I have a robot that uses brushed motors in its servo system. These are Maxon 3W motors, with 131:1 planetary gearboxes. The motors are controlled by a PIC microcontroller, running a 1kHz PID controller. The servos are for a low speed high torque application. There is significant backlash between the sensor and the motor.

Maxon offer 12W brushless motors which are the same size. These are better in many ways: double the torque, better heat dissipation, higher efficiency.

The problem, obviously, is that they require more complex drive electronics. Also, I have heard a couple of people mention that brushed motors are better for servo applications, though they never explained why.

  • Has anyone else implemented this kind of system?
  • Are there any gotchas when using brushed motors for servos?
  • Is it possible to servo it at low speeds if I only have the 3 integral digital Hall sensors, and no encoder? (I would prefer not to add an encoder because of the money and space cost)
  • It torque ripple likely to be a problem?

Brushed motors are easier for servo systems, but are not better. Many high end servo systems are brushless/AC.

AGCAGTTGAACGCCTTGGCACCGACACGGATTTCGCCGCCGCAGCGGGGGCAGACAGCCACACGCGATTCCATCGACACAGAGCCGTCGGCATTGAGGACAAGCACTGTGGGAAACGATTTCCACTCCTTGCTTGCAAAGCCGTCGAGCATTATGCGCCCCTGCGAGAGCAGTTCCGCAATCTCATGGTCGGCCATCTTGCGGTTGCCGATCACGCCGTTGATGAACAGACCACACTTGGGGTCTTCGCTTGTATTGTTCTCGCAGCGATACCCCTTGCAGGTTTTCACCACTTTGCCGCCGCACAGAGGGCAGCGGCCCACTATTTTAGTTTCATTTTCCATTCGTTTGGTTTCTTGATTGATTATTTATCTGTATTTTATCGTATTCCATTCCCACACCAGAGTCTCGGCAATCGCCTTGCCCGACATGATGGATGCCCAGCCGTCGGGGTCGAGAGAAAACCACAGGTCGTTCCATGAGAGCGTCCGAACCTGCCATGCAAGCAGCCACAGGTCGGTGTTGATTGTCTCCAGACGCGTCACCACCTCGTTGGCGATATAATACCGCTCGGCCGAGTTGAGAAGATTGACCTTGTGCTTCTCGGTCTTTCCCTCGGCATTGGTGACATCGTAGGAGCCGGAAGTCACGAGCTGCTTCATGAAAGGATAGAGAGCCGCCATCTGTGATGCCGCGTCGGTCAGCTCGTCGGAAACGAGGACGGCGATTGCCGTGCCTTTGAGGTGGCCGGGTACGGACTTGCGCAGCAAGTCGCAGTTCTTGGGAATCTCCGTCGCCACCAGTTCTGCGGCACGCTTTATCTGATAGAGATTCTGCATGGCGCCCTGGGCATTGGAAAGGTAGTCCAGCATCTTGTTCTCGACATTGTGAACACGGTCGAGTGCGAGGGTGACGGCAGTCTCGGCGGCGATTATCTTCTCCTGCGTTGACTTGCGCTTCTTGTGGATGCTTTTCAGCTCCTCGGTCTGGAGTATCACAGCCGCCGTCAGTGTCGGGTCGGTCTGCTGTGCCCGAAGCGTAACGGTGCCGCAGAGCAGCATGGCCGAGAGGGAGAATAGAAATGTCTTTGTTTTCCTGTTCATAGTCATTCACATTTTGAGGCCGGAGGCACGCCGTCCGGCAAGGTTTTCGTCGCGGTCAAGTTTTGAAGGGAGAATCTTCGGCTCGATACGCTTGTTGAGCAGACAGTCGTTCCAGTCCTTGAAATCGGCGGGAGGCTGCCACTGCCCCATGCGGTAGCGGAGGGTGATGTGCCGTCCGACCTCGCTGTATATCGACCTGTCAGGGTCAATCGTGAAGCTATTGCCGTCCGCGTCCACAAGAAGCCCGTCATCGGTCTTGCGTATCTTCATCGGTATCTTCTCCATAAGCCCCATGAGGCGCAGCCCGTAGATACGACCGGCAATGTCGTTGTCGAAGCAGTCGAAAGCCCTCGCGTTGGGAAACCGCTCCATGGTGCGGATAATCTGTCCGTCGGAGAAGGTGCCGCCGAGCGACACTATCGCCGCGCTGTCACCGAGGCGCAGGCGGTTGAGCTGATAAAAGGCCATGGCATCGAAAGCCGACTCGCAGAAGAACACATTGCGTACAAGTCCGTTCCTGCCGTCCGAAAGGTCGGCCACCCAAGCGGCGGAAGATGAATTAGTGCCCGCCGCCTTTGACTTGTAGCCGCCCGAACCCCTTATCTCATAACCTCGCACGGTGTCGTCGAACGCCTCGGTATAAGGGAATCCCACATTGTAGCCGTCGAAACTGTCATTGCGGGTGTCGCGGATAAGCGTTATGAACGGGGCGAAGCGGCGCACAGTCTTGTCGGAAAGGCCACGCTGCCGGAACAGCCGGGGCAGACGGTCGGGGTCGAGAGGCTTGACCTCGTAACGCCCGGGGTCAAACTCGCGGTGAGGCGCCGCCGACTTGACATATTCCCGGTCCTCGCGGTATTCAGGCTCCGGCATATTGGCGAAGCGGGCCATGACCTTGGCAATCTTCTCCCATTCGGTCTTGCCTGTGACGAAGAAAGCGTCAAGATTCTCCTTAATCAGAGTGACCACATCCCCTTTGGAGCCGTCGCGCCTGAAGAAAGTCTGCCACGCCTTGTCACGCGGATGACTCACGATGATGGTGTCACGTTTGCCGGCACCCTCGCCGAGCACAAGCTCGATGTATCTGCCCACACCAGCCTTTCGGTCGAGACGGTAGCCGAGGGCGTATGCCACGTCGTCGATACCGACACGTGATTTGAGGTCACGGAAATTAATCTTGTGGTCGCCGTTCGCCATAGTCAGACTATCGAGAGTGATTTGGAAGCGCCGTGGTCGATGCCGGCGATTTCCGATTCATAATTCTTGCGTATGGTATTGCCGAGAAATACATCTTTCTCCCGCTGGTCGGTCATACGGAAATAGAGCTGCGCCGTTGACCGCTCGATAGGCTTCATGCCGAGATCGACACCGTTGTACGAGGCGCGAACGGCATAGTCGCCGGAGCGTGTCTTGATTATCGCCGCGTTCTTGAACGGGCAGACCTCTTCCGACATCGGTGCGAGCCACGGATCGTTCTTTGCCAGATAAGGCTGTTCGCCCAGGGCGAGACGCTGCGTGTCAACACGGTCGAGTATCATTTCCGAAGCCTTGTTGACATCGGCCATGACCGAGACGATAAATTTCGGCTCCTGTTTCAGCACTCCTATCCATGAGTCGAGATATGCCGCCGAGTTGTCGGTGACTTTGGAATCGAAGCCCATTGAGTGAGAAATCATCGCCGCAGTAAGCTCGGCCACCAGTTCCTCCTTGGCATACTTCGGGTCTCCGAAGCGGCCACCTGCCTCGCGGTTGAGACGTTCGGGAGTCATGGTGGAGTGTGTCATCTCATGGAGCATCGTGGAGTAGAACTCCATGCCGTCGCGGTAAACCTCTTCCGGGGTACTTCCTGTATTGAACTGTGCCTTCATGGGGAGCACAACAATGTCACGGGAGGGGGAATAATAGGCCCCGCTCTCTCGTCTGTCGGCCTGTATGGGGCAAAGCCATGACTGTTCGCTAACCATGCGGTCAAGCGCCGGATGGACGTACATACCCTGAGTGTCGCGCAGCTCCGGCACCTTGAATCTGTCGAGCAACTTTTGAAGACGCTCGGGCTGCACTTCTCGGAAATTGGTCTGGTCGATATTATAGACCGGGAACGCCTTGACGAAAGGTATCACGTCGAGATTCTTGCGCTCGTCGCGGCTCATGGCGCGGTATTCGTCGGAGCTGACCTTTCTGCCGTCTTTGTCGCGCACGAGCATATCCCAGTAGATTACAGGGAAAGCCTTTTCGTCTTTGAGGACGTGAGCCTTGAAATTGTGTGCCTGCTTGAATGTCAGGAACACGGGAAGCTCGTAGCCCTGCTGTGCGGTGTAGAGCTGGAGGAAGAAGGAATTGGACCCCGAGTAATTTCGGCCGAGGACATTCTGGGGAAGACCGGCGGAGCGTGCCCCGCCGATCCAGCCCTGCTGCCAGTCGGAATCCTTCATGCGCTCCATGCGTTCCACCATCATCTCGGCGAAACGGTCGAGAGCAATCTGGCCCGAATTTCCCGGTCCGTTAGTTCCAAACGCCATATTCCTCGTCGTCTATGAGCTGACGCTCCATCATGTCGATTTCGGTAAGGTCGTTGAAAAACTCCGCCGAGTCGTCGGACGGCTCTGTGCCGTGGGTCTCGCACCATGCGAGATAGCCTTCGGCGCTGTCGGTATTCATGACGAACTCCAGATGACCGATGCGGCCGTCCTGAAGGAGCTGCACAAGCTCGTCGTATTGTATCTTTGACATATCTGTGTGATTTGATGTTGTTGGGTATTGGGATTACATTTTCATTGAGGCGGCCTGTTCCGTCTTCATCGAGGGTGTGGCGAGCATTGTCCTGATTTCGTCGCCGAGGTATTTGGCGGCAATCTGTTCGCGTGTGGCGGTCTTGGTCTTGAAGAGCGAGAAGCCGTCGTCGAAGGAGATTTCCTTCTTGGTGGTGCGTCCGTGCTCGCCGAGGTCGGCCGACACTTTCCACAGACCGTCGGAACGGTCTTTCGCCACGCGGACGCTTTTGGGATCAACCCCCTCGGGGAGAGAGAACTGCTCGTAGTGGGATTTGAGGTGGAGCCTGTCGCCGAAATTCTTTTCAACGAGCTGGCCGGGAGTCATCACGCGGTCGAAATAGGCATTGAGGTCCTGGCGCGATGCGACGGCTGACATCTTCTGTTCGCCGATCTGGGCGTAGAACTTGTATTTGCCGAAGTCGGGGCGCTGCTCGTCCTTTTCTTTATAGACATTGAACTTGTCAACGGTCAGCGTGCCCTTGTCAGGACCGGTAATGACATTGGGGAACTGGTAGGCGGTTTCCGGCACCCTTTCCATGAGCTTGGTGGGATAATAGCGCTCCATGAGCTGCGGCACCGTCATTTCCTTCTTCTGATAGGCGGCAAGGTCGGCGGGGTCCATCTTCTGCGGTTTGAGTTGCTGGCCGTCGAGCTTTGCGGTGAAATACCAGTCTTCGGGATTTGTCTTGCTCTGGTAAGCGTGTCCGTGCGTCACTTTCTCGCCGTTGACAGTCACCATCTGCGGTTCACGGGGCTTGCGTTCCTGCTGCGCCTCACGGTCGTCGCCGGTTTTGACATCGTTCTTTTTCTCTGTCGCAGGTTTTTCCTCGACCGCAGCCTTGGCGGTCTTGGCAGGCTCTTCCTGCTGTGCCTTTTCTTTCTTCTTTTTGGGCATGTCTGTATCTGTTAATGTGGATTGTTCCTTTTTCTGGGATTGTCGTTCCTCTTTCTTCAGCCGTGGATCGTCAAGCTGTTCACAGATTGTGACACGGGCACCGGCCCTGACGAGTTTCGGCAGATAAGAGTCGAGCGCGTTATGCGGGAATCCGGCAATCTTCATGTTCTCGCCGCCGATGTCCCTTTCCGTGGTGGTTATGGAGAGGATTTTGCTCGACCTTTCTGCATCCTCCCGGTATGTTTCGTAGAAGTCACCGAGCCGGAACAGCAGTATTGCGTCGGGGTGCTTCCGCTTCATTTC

It is possible to control the motors at low speeds with only 3 hall sensors. You really don't want trapezoidal commutation, especially at low speeds so could add an encoder or estimate the rotor position if necessary.

It is possible to estimate the rotor position with only hall/current sensors but if there are a lot of external disturbances it won't work very well.

Torque ripple is unlikely to be a problem, of course it depends on your application. More advanced commutation methods (sinusoidal or flux vector) essentially eliminate torque ripple.

You say that your application is low speed, but you are also using a 131:1 gearbox. What RPM does the motor normally see? Its not really a low speed application if the motor is running at 30%+ of its rated RPM. Even hall sensors are very high resolution after going through that much reduction so you might not really need low speed performance at the motor itself.

IMHO Given that your current system has significant backlash between the sensor and the motors, I can't imagine a brushless system doing any worse even with halls/trapezoidal commutation.

| improve this answer | |
  • $\begingroup$ Thanks for the answer. The velocity of the motor ranges from full speed, right down to zero. Sometimes the motor will need to make large rapid movements, and sometimes it will need to make tiny or very slow movements. $\endgroup$ – Rocketmagnet Nov 2 '12 at 9:16

In industry, there is a strong preference for low maintenance brush-less motors over relatively high maintenance brushed motors. While the former may me more expensive in terms of the motor itself and the drive electronics, the reduction in the term long cost of maintenance usually out weighs the extra capital cost.

As user65 suggests, you may need sinusoidal commutation to avoid torque ripple at low speeds, depending on precisely how you design your system and how fine you need your velocity control to be.